Many seniors enjoy a game of tennis and unsurprisingly the benefits are plentiful. Increased heart rate and improved lung capacity, building all round body strength and providing a full body workout. Tennis promotes good hand-to-eye co-ordination and agility, and has been linked with positive mental health benefits, whilst also being socially interactive.

Bowls is a gentle way to keep active and social. Many local towns and villages have clubs where beginners can try their hand. It’s surprising to discover how much walking is involved; legs and arms get a workout too as players lunge to play the bowl towards the jack. Bowls can be played both outdoors and indoors and the rules are relatively simple to learn. However, don’t be fooled by this genteel sport, it can become very compulsive and competitive, as semi-retired Des Foord from Newick bowls club explained. “The great thing about bowls is that you can play as much or as little as you like, a couple times a  week or every day. I enjoy competing but I also like the social and fun side as well. You can play at what level you like, starting with friendly roll-ups. Some of us play at county and national standards too – I love it.”

If competitive sport isn’t your thing, there are plenty of other ways to stay fit and active. Recreational walking is one of the most accessible activities available and can range from a short walk around the block to a long countryside hike. Regular walking of 30 minutes or more can generate multiple health benefits including strengthening of the heart and improved circulation. Walking boosts energy levels and the immune system, as well as helping improve low moods or depression. There are many walking or rambling groups available in Sussex where members can enjoy the companionship of others, while taking in the fresh air and natural surroundings of our beautiful county.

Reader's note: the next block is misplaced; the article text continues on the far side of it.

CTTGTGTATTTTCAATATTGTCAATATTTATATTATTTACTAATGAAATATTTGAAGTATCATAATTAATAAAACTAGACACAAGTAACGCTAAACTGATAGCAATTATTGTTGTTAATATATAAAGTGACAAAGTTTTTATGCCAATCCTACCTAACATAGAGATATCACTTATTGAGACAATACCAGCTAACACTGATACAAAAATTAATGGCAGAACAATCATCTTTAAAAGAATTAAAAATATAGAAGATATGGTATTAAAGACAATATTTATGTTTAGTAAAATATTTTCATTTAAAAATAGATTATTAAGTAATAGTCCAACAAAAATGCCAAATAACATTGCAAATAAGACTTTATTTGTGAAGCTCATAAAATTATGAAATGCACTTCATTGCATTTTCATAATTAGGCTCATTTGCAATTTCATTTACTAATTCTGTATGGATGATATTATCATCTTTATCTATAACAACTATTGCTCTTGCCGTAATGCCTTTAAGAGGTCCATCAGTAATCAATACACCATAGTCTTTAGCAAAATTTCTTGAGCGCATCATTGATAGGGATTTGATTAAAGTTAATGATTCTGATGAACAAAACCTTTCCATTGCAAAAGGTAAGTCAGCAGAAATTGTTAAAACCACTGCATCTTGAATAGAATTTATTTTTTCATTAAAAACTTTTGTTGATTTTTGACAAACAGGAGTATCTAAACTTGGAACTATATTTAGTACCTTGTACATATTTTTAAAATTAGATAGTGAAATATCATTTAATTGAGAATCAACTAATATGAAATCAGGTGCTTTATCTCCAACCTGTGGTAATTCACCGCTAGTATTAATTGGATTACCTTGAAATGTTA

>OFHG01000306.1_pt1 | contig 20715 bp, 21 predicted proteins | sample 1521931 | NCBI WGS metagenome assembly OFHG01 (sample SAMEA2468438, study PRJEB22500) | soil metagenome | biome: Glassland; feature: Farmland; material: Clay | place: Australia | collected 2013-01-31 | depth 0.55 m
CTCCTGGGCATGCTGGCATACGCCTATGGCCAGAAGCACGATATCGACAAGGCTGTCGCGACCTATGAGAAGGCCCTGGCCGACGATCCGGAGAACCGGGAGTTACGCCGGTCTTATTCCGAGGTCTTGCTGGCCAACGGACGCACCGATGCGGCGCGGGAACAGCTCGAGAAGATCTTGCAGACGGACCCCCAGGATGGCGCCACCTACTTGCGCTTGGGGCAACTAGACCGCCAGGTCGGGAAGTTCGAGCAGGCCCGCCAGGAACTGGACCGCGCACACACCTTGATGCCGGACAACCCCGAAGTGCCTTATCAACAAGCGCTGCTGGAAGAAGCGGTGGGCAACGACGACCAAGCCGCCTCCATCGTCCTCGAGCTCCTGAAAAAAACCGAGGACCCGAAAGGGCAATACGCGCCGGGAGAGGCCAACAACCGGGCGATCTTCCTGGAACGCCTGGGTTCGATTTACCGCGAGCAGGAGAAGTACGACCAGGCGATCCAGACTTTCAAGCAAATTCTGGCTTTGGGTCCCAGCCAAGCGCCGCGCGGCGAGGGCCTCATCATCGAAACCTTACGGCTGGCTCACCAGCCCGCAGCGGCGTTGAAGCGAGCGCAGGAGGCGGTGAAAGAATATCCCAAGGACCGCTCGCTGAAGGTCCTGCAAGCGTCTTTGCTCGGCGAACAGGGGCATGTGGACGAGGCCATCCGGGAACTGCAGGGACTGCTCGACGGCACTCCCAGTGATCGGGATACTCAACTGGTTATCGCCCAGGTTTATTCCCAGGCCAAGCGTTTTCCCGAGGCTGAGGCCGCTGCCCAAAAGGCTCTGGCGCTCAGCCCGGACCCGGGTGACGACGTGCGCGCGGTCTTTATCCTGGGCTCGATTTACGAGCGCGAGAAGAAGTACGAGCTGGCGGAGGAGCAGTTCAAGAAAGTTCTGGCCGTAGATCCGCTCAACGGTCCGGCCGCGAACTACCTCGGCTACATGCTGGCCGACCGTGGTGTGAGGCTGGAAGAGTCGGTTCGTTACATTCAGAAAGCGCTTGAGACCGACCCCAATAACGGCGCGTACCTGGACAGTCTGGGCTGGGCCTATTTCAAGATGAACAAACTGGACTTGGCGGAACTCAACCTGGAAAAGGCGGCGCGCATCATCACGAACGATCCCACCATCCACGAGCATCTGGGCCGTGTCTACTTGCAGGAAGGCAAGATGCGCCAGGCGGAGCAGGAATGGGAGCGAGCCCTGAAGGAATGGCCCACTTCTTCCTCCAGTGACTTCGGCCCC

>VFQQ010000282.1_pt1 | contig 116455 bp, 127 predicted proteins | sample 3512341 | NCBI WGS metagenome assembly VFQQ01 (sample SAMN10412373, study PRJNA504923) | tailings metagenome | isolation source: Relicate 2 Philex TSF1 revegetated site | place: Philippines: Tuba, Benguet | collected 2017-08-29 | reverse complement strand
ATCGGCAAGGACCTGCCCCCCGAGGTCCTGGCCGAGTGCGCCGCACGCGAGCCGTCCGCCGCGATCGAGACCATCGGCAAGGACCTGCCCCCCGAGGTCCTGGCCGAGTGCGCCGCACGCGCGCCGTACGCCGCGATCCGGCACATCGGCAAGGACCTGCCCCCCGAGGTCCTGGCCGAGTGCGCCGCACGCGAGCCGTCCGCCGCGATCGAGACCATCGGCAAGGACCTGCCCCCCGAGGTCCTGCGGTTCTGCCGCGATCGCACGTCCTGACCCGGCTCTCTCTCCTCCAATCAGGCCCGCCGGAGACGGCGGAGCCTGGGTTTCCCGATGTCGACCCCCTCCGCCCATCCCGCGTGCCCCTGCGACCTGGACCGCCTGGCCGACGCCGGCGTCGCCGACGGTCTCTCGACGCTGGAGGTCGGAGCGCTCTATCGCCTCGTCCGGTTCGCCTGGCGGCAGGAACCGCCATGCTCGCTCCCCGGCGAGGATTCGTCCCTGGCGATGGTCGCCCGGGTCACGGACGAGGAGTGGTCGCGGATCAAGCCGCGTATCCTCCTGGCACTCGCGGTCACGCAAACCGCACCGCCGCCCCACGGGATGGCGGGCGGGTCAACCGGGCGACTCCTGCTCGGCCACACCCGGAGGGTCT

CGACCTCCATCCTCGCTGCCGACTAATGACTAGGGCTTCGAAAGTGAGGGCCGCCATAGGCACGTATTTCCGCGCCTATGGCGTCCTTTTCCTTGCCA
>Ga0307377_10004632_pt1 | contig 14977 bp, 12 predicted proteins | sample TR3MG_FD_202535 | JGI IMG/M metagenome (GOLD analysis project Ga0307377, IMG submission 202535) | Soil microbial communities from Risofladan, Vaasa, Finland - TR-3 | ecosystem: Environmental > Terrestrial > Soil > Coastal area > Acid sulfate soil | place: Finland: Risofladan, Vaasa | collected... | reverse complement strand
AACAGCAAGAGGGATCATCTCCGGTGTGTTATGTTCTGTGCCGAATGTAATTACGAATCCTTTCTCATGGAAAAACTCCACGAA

If you prefer pedal power you won’t go far wrong by getting on your bike. Cycling has become increasingly fashionable and it’s no wonder that this green, alternative transport is continually gaining popularity. It has less impact on the joints than running but strengthens leg muscles without over-stressing them. Cycling also works the core muscles, improving balance and co-ordination, increases cardiovascular fitness whilst decreasing stress levels. If traffic safety is a concern, cycle to your hearts content indoors on a static bike and avoid any inclement weather at the same time. Mountain bikes are robust and can be used off-road across countryside trails. If pedalling up steep hills sounds too daunting, electric bikes or electric adaptations can provide that extra push to get over the top.